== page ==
…while a threat to life in severe cases, most cases of blue-blotch fever are temporary, and can be cured with prolonged off-site bed rest.
Another danger of the lower tunnels is the silver plague.
Before entering the lower tunnels of the first, third or seventh excavations, stop at the checkpoint and perform a careful self-examination of all limbs for open wounds. Any cut or other open wound, no matter how small, may provide a pathway for silver plague infection. If any are found, report yourself off tunnel duty until it has fully healed. Remember, you have only one life.
While unusually regular, glistening, moist, or oily-appearing surfaces are the most common source of infection, no surface in the lower tunnels can be considered entirely safe. People have contracted the silver plague through wound contact with surfaces not fitting that description in any particular.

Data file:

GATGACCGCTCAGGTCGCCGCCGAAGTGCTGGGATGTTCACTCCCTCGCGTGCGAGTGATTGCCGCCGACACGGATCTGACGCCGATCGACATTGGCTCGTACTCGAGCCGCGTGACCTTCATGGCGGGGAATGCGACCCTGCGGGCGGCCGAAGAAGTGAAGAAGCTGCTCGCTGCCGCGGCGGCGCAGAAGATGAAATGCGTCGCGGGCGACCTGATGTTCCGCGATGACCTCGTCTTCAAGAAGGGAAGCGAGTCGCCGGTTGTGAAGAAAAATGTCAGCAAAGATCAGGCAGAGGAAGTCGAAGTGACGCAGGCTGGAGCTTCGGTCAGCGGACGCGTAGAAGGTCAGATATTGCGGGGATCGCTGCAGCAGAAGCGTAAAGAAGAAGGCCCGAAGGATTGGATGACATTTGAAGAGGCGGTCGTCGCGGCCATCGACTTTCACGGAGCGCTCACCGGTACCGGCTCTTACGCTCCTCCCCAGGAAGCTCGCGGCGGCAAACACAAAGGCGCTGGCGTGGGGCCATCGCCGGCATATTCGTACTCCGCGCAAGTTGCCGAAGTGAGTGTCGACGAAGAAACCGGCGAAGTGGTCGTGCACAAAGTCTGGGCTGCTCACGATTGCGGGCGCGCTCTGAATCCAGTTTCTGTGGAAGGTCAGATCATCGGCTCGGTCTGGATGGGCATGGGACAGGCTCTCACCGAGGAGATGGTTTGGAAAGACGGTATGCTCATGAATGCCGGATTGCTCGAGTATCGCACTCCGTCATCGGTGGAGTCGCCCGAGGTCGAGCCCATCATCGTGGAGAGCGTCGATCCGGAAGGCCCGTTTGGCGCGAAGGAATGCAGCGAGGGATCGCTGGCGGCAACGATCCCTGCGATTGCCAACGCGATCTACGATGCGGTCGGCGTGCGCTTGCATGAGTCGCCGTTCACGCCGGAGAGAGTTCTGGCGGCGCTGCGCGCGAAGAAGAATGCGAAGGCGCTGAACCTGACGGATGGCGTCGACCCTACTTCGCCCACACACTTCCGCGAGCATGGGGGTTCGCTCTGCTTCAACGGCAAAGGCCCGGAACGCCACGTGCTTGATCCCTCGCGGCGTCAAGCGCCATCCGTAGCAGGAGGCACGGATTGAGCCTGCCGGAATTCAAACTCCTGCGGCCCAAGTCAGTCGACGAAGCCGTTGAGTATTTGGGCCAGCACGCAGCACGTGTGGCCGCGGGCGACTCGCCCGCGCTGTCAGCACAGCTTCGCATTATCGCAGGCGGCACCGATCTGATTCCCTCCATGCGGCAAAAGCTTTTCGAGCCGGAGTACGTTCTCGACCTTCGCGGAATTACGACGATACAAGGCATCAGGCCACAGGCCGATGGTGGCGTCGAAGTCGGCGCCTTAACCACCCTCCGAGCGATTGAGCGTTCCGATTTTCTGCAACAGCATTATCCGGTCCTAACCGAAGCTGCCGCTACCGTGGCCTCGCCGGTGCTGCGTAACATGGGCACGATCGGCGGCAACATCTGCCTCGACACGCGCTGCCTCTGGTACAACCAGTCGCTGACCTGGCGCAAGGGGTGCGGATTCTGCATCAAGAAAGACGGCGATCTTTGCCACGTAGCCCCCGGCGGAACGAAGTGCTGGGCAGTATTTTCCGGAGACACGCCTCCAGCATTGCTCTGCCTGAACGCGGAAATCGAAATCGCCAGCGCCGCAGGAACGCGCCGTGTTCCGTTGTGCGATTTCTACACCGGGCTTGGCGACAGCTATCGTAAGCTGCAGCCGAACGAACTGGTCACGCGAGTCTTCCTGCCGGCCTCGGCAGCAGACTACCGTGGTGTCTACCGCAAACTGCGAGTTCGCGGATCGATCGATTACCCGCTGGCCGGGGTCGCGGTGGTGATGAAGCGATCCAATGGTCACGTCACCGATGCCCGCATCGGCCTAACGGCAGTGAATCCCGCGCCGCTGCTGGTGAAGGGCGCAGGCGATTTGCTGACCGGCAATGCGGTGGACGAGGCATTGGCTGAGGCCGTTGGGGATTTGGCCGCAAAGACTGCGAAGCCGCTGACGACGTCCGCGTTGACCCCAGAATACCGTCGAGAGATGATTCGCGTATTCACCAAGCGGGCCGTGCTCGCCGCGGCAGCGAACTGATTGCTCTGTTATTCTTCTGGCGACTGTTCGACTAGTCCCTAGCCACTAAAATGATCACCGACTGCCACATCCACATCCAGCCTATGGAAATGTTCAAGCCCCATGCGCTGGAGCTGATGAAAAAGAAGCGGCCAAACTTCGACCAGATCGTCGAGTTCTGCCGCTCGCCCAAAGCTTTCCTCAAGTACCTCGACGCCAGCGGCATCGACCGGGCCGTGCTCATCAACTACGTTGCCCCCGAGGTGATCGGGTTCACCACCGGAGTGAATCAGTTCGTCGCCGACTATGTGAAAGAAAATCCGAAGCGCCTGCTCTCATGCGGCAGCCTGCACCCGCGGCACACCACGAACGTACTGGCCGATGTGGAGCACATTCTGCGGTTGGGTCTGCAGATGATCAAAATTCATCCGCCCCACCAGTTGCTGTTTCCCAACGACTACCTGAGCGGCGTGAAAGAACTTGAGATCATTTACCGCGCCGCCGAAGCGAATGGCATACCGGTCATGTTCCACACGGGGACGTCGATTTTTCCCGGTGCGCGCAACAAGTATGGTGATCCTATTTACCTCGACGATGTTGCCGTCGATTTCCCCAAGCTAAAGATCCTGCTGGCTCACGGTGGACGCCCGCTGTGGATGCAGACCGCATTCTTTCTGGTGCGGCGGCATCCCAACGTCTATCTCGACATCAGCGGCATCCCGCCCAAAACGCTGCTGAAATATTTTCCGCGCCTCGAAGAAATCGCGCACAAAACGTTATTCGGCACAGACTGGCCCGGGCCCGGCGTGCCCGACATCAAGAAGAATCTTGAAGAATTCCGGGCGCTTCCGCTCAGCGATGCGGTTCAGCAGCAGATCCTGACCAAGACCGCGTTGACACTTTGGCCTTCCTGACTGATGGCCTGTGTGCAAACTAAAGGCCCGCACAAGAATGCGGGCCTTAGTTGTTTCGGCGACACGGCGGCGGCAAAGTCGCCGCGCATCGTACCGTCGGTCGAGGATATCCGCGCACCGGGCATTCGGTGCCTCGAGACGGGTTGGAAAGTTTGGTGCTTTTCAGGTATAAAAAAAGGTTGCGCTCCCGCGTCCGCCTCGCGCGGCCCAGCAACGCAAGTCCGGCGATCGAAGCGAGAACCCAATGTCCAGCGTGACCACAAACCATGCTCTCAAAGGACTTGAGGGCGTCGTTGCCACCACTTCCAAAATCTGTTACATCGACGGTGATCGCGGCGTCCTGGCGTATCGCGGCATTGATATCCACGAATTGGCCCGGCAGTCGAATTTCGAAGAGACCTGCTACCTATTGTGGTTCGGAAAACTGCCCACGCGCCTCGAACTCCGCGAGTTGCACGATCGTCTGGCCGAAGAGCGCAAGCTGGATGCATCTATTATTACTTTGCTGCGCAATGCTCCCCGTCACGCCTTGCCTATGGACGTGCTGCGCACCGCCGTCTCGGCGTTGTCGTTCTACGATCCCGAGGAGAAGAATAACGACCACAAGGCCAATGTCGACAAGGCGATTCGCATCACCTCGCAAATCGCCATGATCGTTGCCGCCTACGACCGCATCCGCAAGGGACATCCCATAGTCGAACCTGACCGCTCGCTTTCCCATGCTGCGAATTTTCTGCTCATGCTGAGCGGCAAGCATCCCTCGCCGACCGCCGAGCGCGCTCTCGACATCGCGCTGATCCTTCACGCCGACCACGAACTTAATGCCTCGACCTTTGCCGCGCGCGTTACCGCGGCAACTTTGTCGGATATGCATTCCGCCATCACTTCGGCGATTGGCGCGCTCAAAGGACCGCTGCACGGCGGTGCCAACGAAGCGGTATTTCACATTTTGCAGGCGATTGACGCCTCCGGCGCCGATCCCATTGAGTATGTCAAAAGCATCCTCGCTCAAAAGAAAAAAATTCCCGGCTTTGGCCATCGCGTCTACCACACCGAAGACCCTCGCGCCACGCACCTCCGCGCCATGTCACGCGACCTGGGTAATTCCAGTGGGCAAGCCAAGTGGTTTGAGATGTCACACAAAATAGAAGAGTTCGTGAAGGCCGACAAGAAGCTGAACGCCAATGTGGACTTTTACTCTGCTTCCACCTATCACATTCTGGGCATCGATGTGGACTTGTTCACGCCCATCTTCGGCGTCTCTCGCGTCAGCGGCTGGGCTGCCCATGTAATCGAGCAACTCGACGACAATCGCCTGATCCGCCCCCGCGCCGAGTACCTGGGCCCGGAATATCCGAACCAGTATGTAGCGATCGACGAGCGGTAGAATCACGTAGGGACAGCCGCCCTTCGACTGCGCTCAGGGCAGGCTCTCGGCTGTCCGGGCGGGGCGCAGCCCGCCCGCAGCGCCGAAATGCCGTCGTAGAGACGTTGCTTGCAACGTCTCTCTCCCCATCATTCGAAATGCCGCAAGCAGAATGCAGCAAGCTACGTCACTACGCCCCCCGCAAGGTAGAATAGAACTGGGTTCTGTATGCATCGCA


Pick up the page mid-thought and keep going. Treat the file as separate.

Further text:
Signs of the silver plague include scarring, fast-growing gangrene and severe bruising spreading around the entry wound, fever, pallor, headache, and malaise. If the scarring or gangrenous region is cut into, a grittiness can be felt, and occasionally flecks of metallic-gray dust can be seen. If you observe any of these symptoms in yourself or your colleagues, report them to a supervisor AT ONCE. The silver plague is universally lethal within two days, and once the infection begins to spread to other parts of the body, which may happen within hours of the initial contact, it becomes impossible to treat. Early detection and cauterization or, in severe cases, amputation of the affected body part is the only known efficacious treatment.
Know that your willingness to face these hazards in the pursuit of greater understanding of our past is appreciated. “Knowledge is its own justification.”
– Worker’s Cautionary Guide, from the Iniscail Lunar Library Archaeological Initiative